The Met commissioner and other senior officers will be accused of delaying the inquiry into the unsolved murder by ‘trying to control the disclosure of sensitive police documents’, it was claimed.

The Daniel Morgan Independent Panel, appointed by then home secretary Theresa May in 2013, was asked to carry out a ‘full and effective review of corruption as it affected the handling of this case’. It was expected to take just a year. It is understood that the panel will blame the delays on the failure of the Met promptly to disclose relevant files in the five failed inquiries.

Despite five police inquiries and an inquest, no-one has been brought to justice over the father-of-two’s death, with the Metropolitan Police admitting corruption had hampered the original murder investigation

Morgan’s family believe he was on the verge of exposing police corruption when he was killed. A murder trial at the Old Bailey collapsed in 2011 after concerns about the police handling of ‘supergrass’ witnesses and the Met’s failure to disclose sensitive police files.

Dame Cressida, then an assistant commissioner, produced a joint report with the Crown Prosecution Service that detailed the failings in the case. When the panel was first announced, she was made the liaison between it and the Met. A source said the ‘provision of all relevant documents to the panel came within her remit’.

Alastair Morgan blames Dame Cressida for his mother not getting to see the report before she died in 2017. In 2014, the Mail published an acclaimed three-part series on the case and has championed the Morgan family’s campaign for justice.

Former prime suspects Glenn Vian and Jonathan Rees were acquitted of murder in 2011. Mr Vian, who denied being the axeman, died last year. His brother Garry was also acquitted of involvement.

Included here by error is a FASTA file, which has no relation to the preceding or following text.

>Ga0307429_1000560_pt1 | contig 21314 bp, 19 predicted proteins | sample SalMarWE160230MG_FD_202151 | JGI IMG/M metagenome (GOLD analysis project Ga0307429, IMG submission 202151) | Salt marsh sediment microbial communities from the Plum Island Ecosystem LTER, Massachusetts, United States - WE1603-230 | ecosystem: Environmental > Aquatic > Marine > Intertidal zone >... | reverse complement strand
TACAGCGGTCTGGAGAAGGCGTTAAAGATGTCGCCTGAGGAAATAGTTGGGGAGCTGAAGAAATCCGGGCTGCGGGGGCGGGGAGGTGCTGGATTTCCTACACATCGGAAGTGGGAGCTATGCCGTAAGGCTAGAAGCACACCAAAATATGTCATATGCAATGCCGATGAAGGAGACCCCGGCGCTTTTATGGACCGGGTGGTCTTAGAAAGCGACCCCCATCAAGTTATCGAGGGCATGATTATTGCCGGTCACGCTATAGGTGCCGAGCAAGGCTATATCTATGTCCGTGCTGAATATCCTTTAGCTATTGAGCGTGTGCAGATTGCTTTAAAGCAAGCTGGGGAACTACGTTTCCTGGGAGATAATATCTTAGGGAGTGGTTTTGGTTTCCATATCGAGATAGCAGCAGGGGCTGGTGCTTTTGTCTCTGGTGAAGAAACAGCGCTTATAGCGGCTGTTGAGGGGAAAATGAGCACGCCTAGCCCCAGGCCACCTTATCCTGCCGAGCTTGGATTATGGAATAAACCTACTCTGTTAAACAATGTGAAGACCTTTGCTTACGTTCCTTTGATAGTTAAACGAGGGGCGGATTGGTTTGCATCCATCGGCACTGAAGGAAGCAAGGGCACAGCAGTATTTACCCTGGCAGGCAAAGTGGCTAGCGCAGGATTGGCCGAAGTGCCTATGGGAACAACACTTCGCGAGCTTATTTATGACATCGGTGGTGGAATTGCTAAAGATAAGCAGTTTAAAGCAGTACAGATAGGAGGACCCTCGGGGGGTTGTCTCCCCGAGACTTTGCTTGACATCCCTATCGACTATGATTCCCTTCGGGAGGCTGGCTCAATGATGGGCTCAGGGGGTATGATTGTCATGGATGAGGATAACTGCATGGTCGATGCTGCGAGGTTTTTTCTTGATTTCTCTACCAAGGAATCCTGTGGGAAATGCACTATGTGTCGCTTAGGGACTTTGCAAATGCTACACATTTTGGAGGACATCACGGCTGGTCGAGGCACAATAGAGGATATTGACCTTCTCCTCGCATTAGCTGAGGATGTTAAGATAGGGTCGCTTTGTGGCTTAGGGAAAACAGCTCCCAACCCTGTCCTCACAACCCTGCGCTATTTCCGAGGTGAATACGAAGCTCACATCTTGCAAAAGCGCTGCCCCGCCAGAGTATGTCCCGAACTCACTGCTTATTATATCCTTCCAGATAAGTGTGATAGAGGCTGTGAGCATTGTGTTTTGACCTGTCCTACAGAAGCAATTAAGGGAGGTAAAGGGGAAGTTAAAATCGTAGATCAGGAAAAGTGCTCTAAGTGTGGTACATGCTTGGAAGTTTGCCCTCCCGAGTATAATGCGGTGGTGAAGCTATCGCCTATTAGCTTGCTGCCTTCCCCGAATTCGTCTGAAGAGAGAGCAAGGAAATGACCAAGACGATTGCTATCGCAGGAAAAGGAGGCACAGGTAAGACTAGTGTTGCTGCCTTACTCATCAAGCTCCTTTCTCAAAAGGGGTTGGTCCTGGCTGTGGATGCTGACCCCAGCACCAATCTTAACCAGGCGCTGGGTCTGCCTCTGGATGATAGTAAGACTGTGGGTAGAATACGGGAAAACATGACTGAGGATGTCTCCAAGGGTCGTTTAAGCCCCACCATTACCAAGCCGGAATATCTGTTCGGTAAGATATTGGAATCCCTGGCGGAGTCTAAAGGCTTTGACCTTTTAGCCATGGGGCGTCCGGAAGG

Mr Rees is in a long-term relationship with Daniel Morgan’s former lover Margaret Harrison. He has been highly critical of the police.

Who is Daniel Morgan and why was he murdered?

Daniel Morgan, who worked as a private detective, was killed after leaving a pub

March 1987: Married father-of-two Daniel Morgan is found dead with an axe in his head in a pub car park in south London.

April 1987: Six suspects, a detective sergeant Sid Fillery, Morgan’s former business partner Jonathan Rees, brothers Glenn and Garry Vian, and two other Met officers are arrested but later released without charge.

1988: Rees denies murdering Mr Morgan at an inquest and a coroner rules the death an unlawful killing.

1989: Three men are arrested over the murder. Two are charged but charges are later dropped due to lack of evidence.

2002: Detective David Cook appears on TV’s Crimewatch to appeal for information about the case. A fourth police inquiry puts evidence before the CPS, but no prosecutions are brought.

2005: A fifth inquiry, led by Detective Chief Superintendent Dave Cook, is launched.

2008: Rees, the Vian brothers and another man are charged with murder.

2010: A key witness in the case is dismissed. Two other witnesses are also later dropped. The fourth man arrested is cleared.

2011: The Director of Public Prosecutions pulls the case and Rees and the Vian brothers are also formally acquitted.

2017: Sid Fillery is awarded damages for being unfairly accused of perverting the course of justice. A High Court judge dismisses the claims of Rees and the Vian brothers.